Is the Spirit Gendered?: Fluid Gender, Sex Change, and Same-Sex Marriage
- 69 Downloads
Sushila’s view of marriage as a union of two souls would be accepted by most Hindus in India and also by many Christians in the West. However, not all would agree with her conclusion that since the soul is not gendered, a marriage between two men or two women is permissible. In this chapter, I discuss the implications of the soul’s genderlessness for the possibility of same-sex marriage, and examine some traditional ideas of human-divine same-sex marriage. While these concepts refer to levels of reality beyond day-to-day embodiment, I argue that they are available to people who respond to the present-day phenomenon of same-sex marriage.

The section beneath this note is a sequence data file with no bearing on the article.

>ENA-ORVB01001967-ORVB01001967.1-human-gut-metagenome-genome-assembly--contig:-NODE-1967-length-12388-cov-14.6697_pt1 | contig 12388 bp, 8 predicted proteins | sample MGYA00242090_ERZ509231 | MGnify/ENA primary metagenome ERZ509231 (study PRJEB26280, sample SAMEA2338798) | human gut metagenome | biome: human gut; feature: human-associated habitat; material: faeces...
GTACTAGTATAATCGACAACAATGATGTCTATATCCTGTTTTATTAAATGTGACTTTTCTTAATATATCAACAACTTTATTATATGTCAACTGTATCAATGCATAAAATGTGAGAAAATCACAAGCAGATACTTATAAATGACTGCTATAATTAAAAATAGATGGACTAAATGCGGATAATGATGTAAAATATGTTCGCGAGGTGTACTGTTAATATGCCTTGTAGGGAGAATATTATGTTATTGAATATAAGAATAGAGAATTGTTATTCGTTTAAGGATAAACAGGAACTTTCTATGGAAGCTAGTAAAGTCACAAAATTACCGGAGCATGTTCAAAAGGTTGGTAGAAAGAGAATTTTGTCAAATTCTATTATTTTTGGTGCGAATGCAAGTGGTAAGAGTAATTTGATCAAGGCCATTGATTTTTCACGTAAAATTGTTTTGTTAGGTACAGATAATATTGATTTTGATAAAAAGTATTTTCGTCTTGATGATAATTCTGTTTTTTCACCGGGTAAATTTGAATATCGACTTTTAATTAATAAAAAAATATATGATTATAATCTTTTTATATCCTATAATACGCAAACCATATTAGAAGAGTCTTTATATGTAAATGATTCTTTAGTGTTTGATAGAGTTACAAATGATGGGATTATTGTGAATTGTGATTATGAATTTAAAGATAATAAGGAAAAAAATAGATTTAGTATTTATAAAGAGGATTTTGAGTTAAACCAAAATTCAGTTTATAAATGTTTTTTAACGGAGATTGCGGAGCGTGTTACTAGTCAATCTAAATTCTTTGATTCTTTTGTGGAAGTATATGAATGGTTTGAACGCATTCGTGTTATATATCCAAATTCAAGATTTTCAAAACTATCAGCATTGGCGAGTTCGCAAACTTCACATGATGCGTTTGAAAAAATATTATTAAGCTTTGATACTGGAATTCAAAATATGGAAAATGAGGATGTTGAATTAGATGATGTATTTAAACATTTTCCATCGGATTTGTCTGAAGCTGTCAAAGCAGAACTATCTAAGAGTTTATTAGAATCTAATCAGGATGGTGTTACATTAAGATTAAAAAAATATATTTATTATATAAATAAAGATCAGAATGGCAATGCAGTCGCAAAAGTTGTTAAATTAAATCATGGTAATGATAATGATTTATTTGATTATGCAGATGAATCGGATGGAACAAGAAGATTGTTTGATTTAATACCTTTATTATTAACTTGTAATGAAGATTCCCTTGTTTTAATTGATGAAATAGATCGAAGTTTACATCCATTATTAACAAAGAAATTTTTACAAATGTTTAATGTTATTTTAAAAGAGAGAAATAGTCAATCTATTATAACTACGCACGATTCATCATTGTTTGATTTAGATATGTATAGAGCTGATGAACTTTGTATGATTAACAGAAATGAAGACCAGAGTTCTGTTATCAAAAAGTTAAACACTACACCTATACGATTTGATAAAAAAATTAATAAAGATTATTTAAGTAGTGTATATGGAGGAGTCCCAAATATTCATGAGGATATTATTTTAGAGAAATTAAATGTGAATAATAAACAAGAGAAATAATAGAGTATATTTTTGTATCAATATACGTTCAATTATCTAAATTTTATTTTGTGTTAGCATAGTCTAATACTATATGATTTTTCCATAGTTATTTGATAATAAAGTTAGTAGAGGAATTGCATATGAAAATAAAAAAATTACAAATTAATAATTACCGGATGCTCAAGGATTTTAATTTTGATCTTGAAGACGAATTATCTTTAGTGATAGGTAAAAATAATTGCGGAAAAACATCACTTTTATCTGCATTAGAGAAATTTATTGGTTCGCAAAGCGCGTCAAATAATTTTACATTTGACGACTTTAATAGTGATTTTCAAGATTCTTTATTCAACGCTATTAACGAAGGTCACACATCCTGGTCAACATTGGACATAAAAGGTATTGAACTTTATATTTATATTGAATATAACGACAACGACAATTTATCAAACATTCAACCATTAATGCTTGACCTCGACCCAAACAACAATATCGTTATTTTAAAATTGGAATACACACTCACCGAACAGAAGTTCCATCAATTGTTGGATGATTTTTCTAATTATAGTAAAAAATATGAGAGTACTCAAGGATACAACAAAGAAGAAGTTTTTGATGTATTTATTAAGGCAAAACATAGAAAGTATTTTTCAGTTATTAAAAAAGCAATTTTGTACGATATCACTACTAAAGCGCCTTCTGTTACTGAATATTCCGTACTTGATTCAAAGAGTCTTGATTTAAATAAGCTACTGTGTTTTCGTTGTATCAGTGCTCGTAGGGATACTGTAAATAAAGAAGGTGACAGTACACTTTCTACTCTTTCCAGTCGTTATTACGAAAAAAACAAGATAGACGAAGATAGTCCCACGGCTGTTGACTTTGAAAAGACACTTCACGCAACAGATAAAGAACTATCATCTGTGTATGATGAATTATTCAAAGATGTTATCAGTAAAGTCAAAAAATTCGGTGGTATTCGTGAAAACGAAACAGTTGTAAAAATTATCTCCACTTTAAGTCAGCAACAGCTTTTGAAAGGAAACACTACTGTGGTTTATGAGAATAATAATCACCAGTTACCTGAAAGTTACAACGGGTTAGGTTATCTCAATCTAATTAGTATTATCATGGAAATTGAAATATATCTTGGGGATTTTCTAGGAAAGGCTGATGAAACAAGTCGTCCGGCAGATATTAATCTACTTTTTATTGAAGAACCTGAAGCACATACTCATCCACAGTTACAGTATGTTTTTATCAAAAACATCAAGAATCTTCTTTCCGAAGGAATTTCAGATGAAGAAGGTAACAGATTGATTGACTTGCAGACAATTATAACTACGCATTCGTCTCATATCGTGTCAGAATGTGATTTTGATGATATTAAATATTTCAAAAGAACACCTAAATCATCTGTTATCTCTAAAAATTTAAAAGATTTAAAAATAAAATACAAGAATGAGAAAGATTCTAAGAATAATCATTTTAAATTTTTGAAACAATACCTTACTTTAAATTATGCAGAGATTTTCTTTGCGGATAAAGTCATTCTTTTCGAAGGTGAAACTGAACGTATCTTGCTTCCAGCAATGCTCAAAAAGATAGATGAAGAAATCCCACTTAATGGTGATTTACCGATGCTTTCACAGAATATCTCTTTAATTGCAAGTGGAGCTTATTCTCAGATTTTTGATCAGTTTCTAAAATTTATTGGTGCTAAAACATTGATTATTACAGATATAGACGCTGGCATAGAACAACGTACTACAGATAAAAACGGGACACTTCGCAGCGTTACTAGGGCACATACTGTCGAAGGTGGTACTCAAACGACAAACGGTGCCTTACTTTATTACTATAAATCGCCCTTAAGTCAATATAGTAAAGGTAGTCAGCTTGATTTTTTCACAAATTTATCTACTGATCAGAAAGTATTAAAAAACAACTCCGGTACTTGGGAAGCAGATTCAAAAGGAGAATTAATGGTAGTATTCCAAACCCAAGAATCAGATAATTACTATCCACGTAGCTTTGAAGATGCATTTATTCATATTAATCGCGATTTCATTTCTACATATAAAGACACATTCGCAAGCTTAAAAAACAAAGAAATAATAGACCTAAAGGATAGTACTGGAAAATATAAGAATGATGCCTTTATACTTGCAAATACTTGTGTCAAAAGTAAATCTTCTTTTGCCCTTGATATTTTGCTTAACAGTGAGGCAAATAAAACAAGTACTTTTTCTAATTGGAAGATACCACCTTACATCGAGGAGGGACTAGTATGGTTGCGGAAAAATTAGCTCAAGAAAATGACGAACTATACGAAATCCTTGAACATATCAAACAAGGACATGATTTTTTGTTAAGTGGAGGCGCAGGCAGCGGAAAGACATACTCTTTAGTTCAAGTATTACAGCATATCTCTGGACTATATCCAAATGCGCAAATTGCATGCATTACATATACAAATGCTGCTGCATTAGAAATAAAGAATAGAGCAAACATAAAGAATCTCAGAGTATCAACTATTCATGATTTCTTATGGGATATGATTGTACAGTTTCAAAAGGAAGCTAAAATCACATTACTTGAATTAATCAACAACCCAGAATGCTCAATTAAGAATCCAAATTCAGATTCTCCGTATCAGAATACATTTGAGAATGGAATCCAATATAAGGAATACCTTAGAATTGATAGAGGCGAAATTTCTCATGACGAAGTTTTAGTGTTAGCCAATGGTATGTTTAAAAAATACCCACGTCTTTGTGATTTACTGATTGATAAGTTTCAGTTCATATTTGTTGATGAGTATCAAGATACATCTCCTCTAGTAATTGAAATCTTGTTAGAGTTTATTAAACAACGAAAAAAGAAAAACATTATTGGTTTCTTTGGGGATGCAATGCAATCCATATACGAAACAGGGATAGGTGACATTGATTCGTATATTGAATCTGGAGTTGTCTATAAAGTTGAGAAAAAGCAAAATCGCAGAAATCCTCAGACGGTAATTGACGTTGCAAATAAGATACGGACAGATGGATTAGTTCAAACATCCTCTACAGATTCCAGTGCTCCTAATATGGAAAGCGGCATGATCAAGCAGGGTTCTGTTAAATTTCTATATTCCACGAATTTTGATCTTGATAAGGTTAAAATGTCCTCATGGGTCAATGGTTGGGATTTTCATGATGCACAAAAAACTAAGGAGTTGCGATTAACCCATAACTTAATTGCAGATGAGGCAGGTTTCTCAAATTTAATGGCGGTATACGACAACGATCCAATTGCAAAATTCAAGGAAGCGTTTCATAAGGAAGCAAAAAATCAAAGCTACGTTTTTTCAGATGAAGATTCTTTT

KeywordsLove Story Romantic Convention Wedding Ring Medieval Text Christian Mysticism
Unable to display preview. Download preview PDF.
Chapter 3 Is the Spirit Gendered?: Fluid Gender, Sex Change, and Same-Sex Marriage
- 1.Chinu Panchal, “Wedded Women Cops to Challenge Sack,” Times of India, February 23, 1988.Google Scholar
- 9.Henry Vaughan, “The World,” The Norton Anthology of Poetry ( New York: W.W. Norton, 1975 ), 381.Google Scholar
- 17.Jogan Shankar, Devadasi Cult: A Sociological Analysis ( New Delhi: Ashish Publishing, 1990 ), 101–112.Google Scholar
- 19.S. Seethalakshmi, “Devadasis substitute one evil for another,” Times of India (Bangalore), January 25, 1998.Google Scholar
- 23.Diana L. Eck, Encountering God: A Spiritual Journey from Bozeman to Banaras (Boston: Beacon Press, 1993; 2003 ), 136.Google Scholar
- 35.See R.C. Zaehner, Hindu and Muslim Mysticism (1994; Delhi: Research Press, 1999), especially the first three chapters.Google Scholar